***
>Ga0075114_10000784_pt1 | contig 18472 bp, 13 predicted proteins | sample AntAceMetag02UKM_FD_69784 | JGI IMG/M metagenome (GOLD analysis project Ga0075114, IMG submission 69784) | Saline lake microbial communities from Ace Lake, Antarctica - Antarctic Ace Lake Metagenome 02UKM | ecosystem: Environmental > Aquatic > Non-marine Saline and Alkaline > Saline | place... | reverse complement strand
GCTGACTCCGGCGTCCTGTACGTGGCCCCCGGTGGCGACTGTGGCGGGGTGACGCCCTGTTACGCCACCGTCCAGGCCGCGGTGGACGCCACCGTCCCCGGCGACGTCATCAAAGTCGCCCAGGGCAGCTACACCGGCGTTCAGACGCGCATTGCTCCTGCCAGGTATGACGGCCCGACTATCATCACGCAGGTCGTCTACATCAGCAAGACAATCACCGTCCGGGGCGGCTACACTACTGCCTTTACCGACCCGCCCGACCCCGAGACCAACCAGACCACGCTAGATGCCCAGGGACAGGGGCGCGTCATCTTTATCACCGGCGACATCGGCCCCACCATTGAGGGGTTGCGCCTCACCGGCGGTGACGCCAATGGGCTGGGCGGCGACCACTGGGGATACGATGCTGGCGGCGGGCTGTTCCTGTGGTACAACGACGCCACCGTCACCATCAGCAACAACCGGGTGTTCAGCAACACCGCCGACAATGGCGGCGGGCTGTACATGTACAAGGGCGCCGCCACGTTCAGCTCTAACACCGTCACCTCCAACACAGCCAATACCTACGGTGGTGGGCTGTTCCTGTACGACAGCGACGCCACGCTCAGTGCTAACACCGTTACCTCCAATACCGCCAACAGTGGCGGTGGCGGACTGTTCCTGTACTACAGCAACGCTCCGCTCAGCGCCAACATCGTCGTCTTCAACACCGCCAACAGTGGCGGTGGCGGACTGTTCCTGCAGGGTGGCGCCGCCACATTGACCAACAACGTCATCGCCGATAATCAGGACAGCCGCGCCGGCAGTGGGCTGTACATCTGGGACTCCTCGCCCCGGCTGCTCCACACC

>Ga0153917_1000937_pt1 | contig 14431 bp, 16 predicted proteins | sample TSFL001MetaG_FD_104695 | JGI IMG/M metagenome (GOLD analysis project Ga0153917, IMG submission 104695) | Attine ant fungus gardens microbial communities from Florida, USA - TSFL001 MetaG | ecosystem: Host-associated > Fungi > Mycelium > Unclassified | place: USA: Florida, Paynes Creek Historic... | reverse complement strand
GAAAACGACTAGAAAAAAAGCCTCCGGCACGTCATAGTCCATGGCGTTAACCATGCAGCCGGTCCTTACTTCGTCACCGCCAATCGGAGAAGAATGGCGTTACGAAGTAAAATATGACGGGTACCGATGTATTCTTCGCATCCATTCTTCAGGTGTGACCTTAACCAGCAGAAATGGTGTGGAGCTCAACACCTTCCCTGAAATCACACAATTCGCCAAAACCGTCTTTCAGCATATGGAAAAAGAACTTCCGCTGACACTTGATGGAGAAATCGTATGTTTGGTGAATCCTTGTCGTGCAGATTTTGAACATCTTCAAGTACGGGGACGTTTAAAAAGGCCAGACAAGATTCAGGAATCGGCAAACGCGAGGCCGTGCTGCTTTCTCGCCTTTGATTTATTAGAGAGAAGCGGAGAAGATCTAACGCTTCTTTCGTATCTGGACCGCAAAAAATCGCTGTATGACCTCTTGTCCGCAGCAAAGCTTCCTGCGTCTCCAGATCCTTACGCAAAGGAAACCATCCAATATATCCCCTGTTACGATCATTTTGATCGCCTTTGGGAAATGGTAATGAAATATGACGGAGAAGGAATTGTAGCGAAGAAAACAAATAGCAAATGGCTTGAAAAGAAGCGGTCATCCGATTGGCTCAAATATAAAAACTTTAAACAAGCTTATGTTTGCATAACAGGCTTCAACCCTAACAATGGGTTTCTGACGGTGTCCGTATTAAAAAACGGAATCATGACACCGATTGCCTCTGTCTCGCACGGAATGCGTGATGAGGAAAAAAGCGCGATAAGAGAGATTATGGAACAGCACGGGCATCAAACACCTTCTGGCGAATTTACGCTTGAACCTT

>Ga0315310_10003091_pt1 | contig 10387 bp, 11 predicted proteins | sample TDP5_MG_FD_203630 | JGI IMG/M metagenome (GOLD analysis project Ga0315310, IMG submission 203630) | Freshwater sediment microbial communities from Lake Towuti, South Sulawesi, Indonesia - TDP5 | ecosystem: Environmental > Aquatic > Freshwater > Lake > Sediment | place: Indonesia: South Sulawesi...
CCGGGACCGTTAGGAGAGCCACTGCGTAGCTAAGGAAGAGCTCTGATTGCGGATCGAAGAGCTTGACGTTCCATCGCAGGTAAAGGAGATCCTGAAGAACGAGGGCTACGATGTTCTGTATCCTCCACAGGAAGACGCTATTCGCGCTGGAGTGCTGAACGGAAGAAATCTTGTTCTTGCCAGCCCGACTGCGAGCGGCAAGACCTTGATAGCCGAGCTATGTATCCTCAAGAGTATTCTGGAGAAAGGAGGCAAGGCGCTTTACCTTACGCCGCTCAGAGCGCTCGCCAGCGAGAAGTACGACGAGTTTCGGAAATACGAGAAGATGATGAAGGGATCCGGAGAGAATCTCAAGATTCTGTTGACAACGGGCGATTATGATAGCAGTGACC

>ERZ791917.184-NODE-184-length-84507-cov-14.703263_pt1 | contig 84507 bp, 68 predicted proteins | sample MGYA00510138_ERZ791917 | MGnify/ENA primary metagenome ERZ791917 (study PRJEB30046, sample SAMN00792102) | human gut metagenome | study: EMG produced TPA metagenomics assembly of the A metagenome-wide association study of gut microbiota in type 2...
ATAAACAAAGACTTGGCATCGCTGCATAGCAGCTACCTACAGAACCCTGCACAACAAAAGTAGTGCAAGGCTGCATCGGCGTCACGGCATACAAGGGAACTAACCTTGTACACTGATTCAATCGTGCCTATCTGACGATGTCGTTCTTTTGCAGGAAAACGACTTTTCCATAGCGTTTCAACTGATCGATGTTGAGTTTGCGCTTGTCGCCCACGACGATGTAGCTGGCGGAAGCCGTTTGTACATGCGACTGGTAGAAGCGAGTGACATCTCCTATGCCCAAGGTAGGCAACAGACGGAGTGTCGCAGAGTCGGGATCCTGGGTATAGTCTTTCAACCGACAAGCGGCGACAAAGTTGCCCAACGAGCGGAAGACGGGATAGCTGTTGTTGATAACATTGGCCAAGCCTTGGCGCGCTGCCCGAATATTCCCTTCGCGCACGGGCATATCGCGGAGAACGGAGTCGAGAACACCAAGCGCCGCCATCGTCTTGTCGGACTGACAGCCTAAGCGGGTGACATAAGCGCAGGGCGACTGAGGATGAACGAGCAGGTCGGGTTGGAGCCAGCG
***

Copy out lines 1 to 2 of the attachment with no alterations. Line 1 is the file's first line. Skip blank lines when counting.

>Ga0075114_10000784_pt1 | contig 18472 bp, 13 predicted proteins | sample AntAceMetag02UKM_FD_69784 | JGI IMG/M metagenome (GOLD analysis project Ga0075114, IMG submission 69784) | Saline lake microbial communities from Ace Lake, Antarctica - Antarctic Ace Lake Metagenome 02UKM | ecosystem: Environmental > Aquatic > Non-marine Saline and Alkaline > Saline | place... | reverse complement strand
GCTGACTCCGGCGTCCTGTACGTGGCCCCCGGTGGCGACTGTGGCGGGGTGACGCCCTGTTACGCCACCGTCCAGGCCGCGGTGGACGCCACCGTCCCCGGCGACGTCATCAAAGTCGCCCAGGGCAGCTACACCGGCGTTCAGACGCGCATTGCTCCTGCCAGGTATGACGGCCCGACTATCATCACGCAGGTCGTCTACATCAGCAAGACAATCACCGTCCGGGGCGGCTACACTACTGCCTTTACCGACCCGCCCGACCCCGAGACCAACCAGACCACGCTAGATGCCCAGGGACAGGGGCGCGTCATCTTTATCACCGGCGACATCGGCCCCACCATTGAGGGGTTGCGCCTCACCGGCGGTGACGCCAATGGGCTGGGCGGCGACCACTGGGGATACGATGCTGGCGGCGGGCTGTTCCTGTGGTACAACGACGCCACCGTCACCATCAGCAACAACCGGGTGTTCAGCAACACCGCCGACAATGGCGGCGGGCTGTACATGTACAAGGGCGCCGCCACGTTCAGCTCTAACACCGTCACCTCCAACACAGCCAATACCTACGGTGGTGGGCTGTTCCTGTACGACAGCGACGCCACGCTCAGTGCTAACACCGTTACCTCCAATACCGCCAACAGTGGCGGTGGCGGACTGTTCCTGTACTACAGCAACGCTCCGCTCAGCGCCAACATCGTCGTCTTCAACACCGCCAACAGTGGCGGTGGCGGACTGTTCCTGCAGGGTGGCGCCGCCACATTGACCAACAACGTCATCGCCGATAATCAGGACAGCCGCGCCGGCAGTGGGCTGTACATCTGGGACTCCTCGCCCCGGCTGCTCCACACC